Wednesday, February 3, 2010

Paranoia isn't Pretty

So, today, I had once again planned to post this cheery little piece I've been working on all about puppies (actual as well as fictional) and some of the odd twists of fate that so often leave me wondering whether I might not be inhabiting one of my own novels after all. It's a nice post—I even include excerpts—but for now, you'll just have to take my word on that. Because, instead, today I'm going to talk about something a little more topical: the recent Amazon-v-MacMillan dust-up.

For those of you who aren't familiar with what's been happening, here's the flash-card version. As I understand it, MacMillan wanted to set their own (higher) prices for the ebooks they sell through Amazon's Kindle store. Amazon balked at first, going so far as to remove the BUY buttons from all MacMillan books—print and digital alike. People complained. Amazon capitulated. End of story...or was it?

You see, this is the kind of issue that makes me really glad I don't suffer from high blood pressure 'cause otherwise, we'd be talking stroke-city. I see it as a lose-lose proposition all the way around and, unfortunately, like so many issues involving publishing today, the biggest losers of all, the people who inevitably end up on the bottom of the heap, seem to be the authors.

Does that sound a little too self-absorbed? A little paranoid? A tad too hyperbolic? Well, I guess I'll just have to live with that. Because the sad truth is, who in this mess is going to look out for authors' self interests—other than the authors themselves?

The big publishers like MacMillan, who recently cut their authors' royalties for ebooks ( according to this article: here), aren't going to do it. Amazon, who takes a whopping 65% of the sales price (according to figures provided by one of my publishers) surely isn't. And, sadly, it appears that even a lot of consumers who are justifiably angry about higher prices, are looking to take their anger out guessed it, the authors as well. If you doubt me, take a look at some of the comments connected to any of these articles:

For the benefit of those of you who don't care to wade through all the diatribes, let me sum up: The comments include suggestions that people stop buying books altogether, or stop buying ebooks, or stop buying new books. More creative approaches were also mentioned. Things like pirating ebooks—'cause that'll teach the "greedy bastards" a thing or two. Or looking up all the MacMillan books listed on Amazon and giving each one a one star rating. Wow. I'm suddenly starting to understand why JD Salinger became a recluse. I want to lock myself up and stop talking to people too.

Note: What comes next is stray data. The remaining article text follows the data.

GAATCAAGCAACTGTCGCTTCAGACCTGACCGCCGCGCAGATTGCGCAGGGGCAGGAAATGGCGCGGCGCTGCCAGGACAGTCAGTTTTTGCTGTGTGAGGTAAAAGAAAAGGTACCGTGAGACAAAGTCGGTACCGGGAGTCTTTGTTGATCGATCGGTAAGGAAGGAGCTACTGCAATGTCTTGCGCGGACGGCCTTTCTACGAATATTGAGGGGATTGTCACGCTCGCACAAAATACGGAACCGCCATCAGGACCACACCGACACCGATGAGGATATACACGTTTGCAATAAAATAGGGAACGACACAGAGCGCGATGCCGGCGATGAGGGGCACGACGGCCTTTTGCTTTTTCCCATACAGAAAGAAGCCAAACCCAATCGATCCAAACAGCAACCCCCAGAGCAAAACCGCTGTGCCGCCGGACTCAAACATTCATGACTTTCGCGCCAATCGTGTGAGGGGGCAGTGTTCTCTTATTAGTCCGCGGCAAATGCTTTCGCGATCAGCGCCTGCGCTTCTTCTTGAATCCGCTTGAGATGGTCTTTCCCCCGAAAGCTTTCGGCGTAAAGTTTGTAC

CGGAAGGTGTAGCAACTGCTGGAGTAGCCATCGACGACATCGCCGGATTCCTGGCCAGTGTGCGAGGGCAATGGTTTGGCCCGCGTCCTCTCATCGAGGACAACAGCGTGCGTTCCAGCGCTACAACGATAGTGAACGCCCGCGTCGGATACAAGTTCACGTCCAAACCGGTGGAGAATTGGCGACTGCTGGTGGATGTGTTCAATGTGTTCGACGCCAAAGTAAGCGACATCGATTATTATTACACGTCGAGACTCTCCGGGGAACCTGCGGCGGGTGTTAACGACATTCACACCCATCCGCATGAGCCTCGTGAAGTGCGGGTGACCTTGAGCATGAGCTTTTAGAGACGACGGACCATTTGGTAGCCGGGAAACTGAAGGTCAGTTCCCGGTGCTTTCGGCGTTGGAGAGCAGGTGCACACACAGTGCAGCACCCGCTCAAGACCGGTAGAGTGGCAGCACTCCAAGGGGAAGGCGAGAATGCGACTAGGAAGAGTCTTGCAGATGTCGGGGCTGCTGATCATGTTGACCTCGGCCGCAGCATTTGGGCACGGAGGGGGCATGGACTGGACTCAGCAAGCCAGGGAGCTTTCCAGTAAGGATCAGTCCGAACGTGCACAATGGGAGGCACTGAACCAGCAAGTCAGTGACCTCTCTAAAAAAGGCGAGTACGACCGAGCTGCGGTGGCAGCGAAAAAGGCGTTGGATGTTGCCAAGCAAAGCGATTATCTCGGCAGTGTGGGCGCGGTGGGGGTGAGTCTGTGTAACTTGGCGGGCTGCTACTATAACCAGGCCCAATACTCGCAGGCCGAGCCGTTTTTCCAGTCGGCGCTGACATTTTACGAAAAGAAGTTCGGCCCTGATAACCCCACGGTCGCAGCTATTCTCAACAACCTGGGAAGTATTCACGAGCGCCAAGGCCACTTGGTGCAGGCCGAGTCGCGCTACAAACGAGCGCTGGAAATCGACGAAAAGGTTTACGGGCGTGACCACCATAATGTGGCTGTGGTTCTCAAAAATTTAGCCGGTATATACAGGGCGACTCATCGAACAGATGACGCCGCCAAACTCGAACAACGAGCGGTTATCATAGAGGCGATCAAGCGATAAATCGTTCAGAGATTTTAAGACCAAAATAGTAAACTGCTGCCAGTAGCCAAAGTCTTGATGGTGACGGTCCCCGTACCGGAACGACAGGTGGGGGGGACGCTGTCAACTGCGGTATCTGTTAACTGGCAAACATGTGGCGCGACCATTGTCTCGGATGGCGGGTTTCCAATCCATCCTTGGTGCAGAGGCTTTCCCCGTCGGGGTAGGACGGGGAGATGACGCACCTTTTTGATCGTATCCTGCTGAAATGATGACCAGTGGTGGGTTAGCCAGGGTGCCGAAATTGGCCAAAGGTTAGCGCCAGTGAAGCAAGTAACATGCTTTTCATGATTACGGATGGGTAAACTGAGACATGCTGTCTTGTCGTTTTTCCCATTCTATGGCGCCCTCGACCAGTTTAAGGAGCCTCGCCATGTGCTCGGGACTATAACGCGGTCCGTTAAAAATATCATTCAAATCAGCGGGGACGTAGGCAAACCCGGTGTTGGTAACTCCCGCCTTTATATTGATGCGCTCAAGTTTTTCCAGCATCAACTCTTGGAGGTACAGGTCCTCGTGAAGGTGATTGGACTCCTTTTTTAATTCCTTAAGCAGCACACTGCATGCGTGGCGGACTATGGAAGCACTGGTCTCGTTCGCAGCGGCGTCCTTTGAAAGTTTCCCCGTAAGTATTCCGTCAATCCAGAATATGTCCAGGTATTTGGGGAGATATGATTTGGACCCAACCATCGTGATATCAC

Especially coming hot on the heels of articles like this Confessions of a Book Pirate and this The Push Towards Paperless. A Conspiracy? I think, perhaps, I might be excused for at least a little of my paranoia, don't you?

To be honest, I don't really care if MacMillan prices itself right out of the ebook market. I wish all of the (as I so fondly refer to them) dino-pubs would quickly follow suit. I feel like they all woke up one day—after years of denying that ebooks even counted as “real” books—and suddenly felt threatened by the increased popularity of the format. Or maybe they didn't feel threatened, maybe they just felt left out.

However it happened, having belatedly decided to get into the game, it appears they're  now trying to re-write the rules. Maybe they're trying to reconstruct the digital marketplace and turn it into something more like what they're used to. Maybe they're trying to kill it off altogether. I don't really know.

I personally don't think they have a prayer of succeeding with the latter, at least not in the long term (and for more of my opinion on the paper vs digital debate you can read a little rant I posted on the subject just last week HERE). And, frankly, I'm really hoping they fail at the former.

Why would I be rooting for publishers to fail? Because I think the epublishing industry had found a model that works for it. I think we were all getting along just fine until the dino-pubs showed up at the watering hole and started mucking around. I really can't see how $15. ebooks are in anyone's best interest. Prices like that encourage pirates ands discourage sales—all across the board. They make readers hostile...and, trust me, the last thing we paranoiacs need is any more hostility.


Meg Benjamin said...

Amen, sister! I've read comments by authors like Stephen King, who complained bitterly that publishers were having to "subsidize" ebooks by lower prices, with gritted teeth. Yeah, if you routinely sell a lot of $25 hardbacks, like King, the cut from an ebook must seem puny. But for the rest of us, both readers and writers, keeping ebook prices low makes a lot of sense.

Kelly Jamieson said...

Thanks for this PG. It's a really complicated issue and you're right, the ones who lose are the authors - authors whose books don't get bought because there is no buy button, or it's priced too high, or because it can be stolen somewhere else.